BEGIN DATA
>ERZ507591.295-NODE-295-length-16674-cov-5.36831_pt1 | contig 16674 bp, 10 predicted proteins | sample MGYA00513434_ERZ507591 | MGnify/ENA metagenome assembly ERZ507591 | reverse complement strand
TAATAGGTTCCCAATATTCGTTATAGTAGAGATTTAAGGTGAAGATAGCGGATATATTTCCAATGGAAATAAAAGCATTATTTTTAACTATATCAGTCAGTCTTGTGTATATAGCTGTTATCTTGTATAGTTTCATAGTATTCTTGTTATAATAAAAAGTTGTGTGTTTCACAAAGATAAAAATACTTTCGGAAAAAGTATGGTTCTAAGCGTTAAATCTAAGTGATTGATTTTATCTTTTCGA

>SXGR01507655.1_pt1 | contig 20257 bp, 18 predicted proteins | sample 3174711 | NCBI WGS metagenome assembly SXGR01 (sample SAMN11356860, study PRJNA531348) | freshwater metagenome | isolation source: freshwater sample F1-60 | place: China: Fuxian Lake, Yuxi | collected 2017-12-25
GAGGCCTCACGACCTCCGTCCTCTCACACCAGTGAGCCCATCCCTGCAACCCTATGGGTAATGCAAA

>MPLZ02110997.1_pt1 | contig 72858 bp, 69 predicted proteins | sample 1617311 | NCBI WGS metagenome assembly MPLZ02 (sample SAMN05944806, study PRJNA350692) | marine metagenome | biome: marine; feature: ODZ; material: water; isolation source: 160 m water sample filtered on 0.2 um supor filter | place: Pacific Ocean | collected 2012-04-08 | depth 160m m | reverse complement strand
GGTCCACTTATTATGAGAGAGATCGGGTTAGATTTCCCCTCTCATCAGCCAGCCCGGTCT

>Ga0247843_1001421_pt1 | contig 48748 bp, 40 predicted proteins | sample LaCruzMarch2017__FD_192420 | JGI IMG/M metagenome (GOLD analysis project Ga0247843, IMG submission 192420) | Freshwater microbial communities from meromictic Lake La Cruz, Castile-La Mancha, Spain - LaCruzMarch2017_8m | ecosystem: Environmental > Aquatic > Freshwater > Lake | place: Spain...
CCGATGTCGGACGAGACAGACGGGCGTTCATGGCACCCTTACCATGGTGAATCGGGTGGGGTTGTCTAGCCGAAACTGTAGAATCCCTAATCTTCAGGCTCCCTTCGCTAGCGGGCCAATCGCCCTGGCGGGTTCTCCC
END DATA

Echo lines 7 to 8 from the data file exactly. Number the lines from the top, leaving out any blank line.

>Ga0247843_1001421_pt1 | contig 48748 bp, 40 predicted proteins | sample LaCruzMarch2017__FD_192420 | JGI IMG/M metagenome (GOLD analysis project Ga0247843, IMG submission 192420) | Freshwater microbial communities from meromictic Lake La Cruz, Castile-La Mancha, Spain - LaCruzMarch2017_8m | ecosystem: Environmental > Aquatic > Freshwater > Lake | place: Spain...
CCGATGTCGGACGAGACAGACGGGCGTTCATGGCACCCTTACCATGGTGAATCGGGTGGGGTTGTCTAGCCGAAACTGTAGAATCCCTAATCTTCAGGCTCCCTTCGCTAGCGGGCCAATCGCCCTGGCGGGTTCTCCC